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    Categories: Local News

Petition deadlines unfair: council

Council has agreed to give residents more time to petition on future borrowing bylaws.

On Monday Coun. Sheena Hughes presented a motion to extend the timeframe under which a petition on a borrowing bylaw can be submitted. She said the current 15-day period “cuts residents off at the knees.”

“If residents become so engaged as to speak out in this manner it needs to be respected and not discouraged or set up to fail,” said Hughes.

In April, residents who were unhappy about the tax increase associated with a new branch library organized a petition opposing a bylaw that would allow council to borrow up to $21.9 million for its construction.

Petitioners collected 6,696 signatures in 21 days, but problems with the affidavits led to the disqualification of 588 entries making the petition invalid.

Hughes believes that if petitioners had been given more time they not only would have collected more signatures, but also could have avoided the errors in the affidavits.

At the time of the petition, she asked council to amend the dates the borrowing bylaw would be advertised in an effort to increase the time residents had to collect the nearly 6,500 signatures needed to force a plebiscite on the issue. Her motion was defeated 4-3, with councillors Bob Russell and Cam MacKay supporting Hughes. Other council members felt that residents had adequate time to organize after first reading occurred April 3.

Monday’s motion was more successful. It passed with a 5-2 margin, with Mayor Nolan Crouse and Coun. Tim Osborne voting against it.

Carrie Blouin the St. Albert resident who organized the petition said there would “absolutely” have been enough signatures if timelines had been extended.

“But at the end of the day, the point isn’t to stop the borrowing or the library,” she said. “They’re talking about ice rinks and building other things and I don’t think residents can afford tax increases for all of them, so let’s figure out the best use of our money.”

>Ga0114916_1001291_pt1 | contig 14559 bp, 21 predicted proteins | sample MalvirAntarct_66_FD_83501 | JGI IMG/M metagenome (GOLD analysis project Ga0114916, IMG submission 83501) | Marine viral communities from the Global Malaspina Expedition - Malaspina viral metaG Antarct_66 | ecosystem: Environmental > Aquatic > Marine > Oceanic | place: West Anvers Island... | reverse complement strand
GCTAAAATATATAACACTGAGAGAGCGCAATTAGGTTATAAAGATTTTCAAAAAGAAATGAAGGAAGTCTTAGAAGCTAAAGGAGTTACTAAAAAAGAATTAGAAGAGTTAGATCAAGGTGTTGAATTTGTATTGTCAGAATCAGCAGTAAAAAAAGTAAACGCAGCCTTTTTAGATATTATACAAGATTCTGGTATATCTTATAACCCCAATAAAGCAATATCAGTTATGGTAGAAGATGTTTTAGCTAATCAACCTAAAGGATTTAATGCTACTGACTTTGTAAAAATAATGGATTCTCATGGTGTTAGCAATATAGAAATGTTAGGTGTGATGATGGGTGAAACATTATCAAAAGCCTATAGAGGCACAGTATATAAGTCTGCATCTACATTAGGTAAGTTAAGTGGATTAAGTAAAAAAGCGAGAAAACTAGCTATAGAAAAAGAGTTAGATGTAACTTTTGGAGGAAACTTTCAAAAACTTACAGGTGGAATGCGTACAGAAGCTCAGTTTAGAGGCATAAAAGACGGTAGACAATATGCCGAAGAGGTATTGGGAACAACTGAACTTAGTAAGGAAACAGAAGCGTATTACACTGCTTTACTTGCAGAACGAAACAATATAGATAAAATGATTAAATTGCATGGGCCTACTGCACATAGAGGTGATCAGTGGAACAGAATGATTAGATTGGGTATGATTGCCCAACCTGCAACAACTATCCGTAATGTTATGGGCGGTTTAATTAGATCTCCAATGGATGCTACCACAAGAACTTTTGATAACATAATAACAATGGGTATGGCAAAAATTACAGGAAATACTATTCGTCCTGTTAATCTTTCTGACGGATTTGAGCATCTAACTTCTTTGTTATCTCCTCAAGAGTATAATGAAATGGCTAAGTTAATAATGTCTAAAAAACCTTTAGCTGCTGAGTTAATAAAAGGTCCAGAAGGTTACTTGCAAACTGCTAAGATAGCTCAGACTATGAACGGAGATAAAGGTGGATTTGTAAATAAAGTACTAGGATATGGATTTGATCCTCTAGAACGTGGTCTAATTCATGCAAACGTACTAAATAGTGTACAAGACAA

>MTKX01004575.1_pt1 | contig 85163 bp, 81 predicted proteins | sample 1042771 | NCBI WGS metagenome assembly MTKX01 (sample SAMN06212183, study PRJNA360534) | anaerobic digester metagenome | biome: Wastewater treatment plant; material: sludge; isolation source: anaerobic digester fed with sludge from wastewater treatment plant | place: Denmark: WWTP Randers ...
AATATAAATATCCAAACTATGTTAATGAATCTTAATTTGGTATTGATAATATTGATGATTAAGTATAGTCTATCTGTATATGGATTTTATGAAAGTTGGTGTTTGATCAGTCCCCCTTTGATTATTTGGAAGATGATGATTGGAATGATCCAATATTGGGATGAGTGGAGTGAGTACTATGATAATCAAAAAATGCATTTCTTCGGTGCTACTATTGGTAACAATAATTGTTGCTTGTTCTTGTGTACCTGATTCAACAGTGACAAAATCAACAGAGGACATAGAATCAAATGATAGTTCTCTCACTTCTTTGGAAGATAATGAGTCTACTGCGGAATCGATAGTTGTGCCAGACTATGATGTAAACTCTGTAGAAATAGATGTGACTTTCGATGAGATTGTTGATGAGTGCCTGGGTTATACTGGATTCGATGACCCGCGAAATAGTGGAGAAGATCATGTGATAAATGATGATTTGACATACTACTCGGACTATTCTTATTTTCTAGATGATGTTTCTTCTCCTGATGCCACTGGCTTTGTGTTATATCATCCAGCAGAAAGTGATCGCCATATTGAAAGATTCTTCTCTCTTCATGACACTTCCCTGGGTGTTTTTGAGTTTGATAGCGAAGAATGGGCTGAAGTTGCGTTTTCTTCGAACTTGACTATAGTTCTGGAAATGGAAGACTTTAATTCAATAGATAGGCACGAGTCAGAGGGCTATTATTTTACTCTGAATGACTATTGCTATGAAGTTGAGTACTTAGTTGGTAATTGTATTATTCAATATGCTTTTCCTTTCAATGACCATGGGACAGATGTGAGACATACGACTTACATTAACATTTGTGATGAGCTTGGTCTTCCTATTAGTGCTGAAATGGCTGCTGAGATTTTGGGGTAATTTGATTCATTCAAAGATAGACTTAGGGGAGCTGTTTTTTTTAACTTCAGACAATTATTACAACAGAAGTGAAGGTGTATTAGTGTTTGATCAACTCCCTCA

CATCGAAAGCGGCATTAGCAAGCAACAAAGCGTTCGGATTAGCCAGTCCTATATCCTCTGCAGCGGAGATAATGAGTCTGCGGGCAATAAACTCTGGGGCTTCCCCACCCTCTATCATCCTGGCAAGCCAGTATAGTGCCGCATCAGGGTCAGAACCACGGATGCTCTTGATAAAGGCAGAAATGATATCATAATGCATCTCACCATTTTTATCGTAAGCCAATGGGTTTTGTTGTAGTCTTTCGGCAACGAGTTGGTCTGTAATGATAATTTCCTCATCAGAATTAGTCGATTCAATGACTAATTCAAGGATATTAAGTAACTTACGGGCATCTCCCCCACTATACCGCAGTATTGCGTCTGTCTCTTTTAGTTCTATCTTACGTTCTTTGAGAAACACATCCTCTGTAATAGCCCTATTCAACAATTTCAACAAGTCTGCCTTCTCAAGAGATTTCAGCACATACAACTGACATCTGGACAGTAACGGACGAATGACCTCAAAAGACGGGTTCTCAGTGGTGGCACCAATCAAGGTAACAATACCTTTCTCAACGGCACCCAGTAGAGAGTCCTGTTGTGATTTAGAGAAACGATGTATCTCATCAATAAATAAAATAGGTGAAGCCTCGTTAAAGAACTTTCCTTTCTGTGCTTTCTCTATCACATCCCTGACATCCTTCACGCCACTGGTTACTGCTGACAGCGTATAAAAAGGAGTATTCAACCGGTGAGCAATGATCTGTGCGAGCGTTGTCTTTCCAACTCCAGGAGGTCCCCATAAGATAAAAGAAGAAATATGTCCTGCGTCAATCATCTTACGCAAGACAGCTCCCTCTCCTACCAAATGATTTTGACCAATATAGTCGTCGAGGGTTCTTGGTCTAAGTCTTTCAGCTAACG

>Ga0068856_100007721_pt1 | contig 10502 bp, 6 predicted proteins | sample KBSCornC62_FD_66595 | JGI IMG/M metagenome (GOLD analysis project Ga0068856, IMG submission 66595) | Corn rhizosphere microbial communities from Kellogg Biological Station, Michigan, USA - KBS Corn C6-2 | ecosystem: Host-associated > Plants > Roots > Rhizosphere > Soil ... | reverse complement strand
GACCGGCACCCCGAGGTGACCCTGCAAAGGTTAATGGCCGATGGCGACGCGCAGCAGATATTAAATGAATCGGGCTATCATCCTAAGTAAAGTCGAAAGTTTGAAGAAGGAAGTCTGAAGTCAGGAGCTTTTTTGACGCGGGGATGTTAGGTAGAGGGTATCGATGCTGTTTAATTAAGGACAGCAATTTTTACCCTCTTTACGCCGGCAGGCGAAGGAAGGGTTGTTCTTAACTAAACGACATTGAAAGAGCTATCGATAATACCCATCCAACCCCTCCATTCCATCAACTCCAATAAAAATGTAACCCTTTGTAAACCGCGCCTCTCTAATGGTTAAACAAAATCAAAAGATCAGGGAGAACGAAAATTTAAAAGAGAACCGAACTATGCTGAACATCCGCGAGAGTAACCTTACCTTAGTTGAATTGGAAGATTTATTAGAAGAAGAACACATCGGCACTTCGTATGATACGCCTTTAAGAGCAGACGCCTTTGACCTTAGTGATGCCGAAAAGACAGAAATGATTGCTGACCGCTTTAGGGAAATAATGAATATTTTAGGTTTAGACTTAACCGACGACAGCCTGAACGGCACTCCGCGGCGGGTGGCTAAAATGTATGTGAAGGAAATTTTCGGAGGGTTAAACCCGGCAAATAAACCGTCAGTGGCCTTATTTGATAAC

The Municipal Government Act requires the city to advertise a notice of bylaw “at least once a week for two consecutive weeks” prior to second reading. Residents have 15 days from the day the last advertisement appears to present a petition on a borrowing bylaw.

Petitions on other bylaws and resolutions are allotted a 60-day submission period, beginning after the last advertisement. Hughes said residents should be given the same amount of time when opposing a borrowing bylaw.

In a report to council, chief legislative officer Chris Belke said the discrepancy presumably exists “in recognition of the compressed timelines under which large-scale projects often proceed.”

The report indicates that a more challenging standard for electors to successfully petition on projects requiring a borrowing bylaw “may be appropriate,” given that residents don’t always understand the benefits or urgency of these projects and that the additional time required to hold a vote on borrowing bylaws could result in a delay of a year or more on a large-scale capital project and ultimately result in increased construction costs.

According to municipal politics expert Jim Lightbody, the most common use of a petition is to oppose a borrowing for the construction of a community facility.

That’s because “you can’t have a referendum on an entire council budget,” pointed out the University of Alberta political science professor. When a borrowing bylaw is presented for first reading, this is often the first opportunity residents get to challenge a project in a legally binding way.

Administration is expected to return with recommendations for next council’s approval at the end of January. Belke said council could direct the city to put out additional advertisings beyond the required minimum set out by the MGA.

Michelle Ferguson: